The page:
Newman has also licensed technology from NASA called emulsified zero valent iron (EZVI). It uses tiny iron particles mixed with water and then emulsified in vegetable oil in a process to dechlorinate contaminants. Building on that technology, RNAS is replacing the vegetable oil with methyl soyate and using more sophisticated processing methods to make the EZVI material more practical to use as an off-the-shelf product for future groundwater cleanup.


The U.S. Soybean Export Council (USSEC), operating internationally as American Soybean Association International Marketing (ASA IM) has been working in the aquaculture industry in China and other countries for more than a decade, feeding fish with high quality, soybean meal formulated aqua feeds. What are the results?

  • Aquaculture is truly a global industry, says Bridget Owen, USSEC Aquaculture Manager, with more than 95% of aquaculture produced in international markets, such as India, Vietnam, the Philippines and Indonesia.

  • These nations represent an opportunity for approximately 1 million metric tons of soybean meal usage in the rapidly growing aquaculture industry. Aquaculture diets have been developed for key species in each nation. Up to 52% soybean meal inclusions are being used in diets for tilapia, common carp and rohu (Indian) carp.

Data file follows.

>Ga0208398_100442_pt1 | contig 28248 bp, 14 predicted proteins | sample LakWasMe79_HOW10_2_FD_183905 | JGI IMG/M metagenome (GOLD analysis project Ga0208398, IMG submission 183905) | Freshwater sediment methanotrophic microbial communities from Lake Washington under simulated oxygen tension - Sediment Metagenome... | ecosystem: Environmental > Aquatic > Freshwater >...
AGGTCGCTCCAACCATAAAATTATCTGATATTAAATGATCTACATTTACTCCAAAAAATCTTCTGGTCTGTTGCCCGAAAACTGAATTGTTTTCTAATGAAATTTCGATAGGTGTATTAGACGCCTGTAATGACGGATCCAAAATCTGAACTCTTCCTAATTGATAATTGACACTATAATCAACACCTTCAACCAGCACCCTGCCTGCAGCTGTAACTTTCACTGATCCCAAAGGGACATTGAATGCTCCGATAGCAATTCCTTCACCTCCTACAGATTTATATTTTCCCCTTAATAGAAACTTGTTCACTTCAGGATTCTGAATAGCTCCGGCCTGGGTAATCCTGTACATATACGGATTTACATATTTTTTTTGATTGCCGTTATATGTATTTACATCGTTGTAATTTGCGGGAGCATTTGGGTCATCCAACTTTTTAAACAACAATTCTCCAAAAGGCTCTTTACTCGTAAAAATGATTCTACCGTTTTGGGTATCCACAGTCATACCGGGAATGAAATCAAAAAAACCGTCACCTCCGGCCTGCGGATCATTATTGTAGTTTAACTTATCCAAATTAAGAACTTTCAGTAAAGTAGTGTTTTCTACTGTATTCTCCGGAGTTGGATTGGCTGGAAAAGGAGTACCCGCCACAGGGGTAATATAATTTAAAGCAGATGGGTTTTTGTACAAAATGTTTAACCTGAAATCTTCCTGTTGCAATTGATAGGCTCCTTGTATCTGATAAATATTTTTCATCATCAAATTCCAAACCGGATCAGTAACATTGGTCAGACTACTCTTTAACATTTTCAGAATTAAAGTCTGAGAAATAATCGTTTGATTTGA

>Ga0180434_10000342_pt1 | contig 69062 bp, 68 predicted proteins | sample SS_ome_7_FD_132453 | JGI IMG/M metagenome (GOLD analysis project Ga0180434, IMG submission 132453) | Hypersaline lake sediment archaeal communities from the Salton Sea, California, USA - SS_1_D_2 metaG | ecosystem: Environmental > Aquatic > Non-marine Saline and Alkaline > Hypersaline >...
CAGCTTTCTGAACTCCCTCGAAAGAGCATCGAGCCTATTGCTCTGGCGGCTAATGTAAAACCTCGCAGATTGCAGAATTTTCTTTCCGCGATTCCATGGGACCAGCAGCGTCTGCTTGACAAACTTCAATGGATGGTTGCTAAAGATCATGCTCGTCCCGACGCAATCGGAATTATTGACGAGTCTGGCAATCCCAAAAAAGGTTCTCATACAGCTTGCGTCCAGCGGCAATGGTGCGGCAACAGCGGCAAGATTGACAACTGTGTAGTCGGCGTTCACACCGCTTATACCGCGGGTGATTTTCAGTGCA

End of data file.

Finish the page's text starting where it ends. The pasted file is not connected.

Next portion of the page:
• The soybean industry recognized that the primary constraints to expanded ocean-based aquaculture are the development of cage production systems that withstand ocean storm conditions, and technologies for culturing marine fish in those cage systems. The USSEC/ASA-IM aquaculture program in China initially addressed feed development and tested marine fish feeds with high soybean meal inclusion rates between 1999 and 2003.

  • In 2004, as part of the Managed Aquaculture Program, the Ocean Cage Aquaculture Technology Project (OCAT) was implemented to expand the ocean-based aquaculture effort. The OCAT design is a 100 cubic meter truncated pyramid cage that is designed to submerge during strong ocean storms. The two prototype OCAT cages, located off the southern coast of Hainan Island, China recently survived one of the strongest typhoons to hit the island in 30 years. Owen says, “This is a very exciting and promising growth area for aquaculture. Offshore cages have the greatest development potential because of better water quality and less competition for space from other industries.”

  • In India, feeding demonstrations with rohu carp conducted as part of the Soy in Aquaculture project utilized a 52% inclusion rate in formulated aqua feed. This year's demonstration yielded a higher return on investment with a better feed conversion ratio and an average higher weight of almost 20 grams for the rohu harvested from the soy fed ponds compared to the rohu harvested in the ponds produced with the traditional manure-based method. The rohu in the soy-fed ponds were also produced in 147 days compared to 221 days to produce the rohu in traditional, manure-based produced ponds.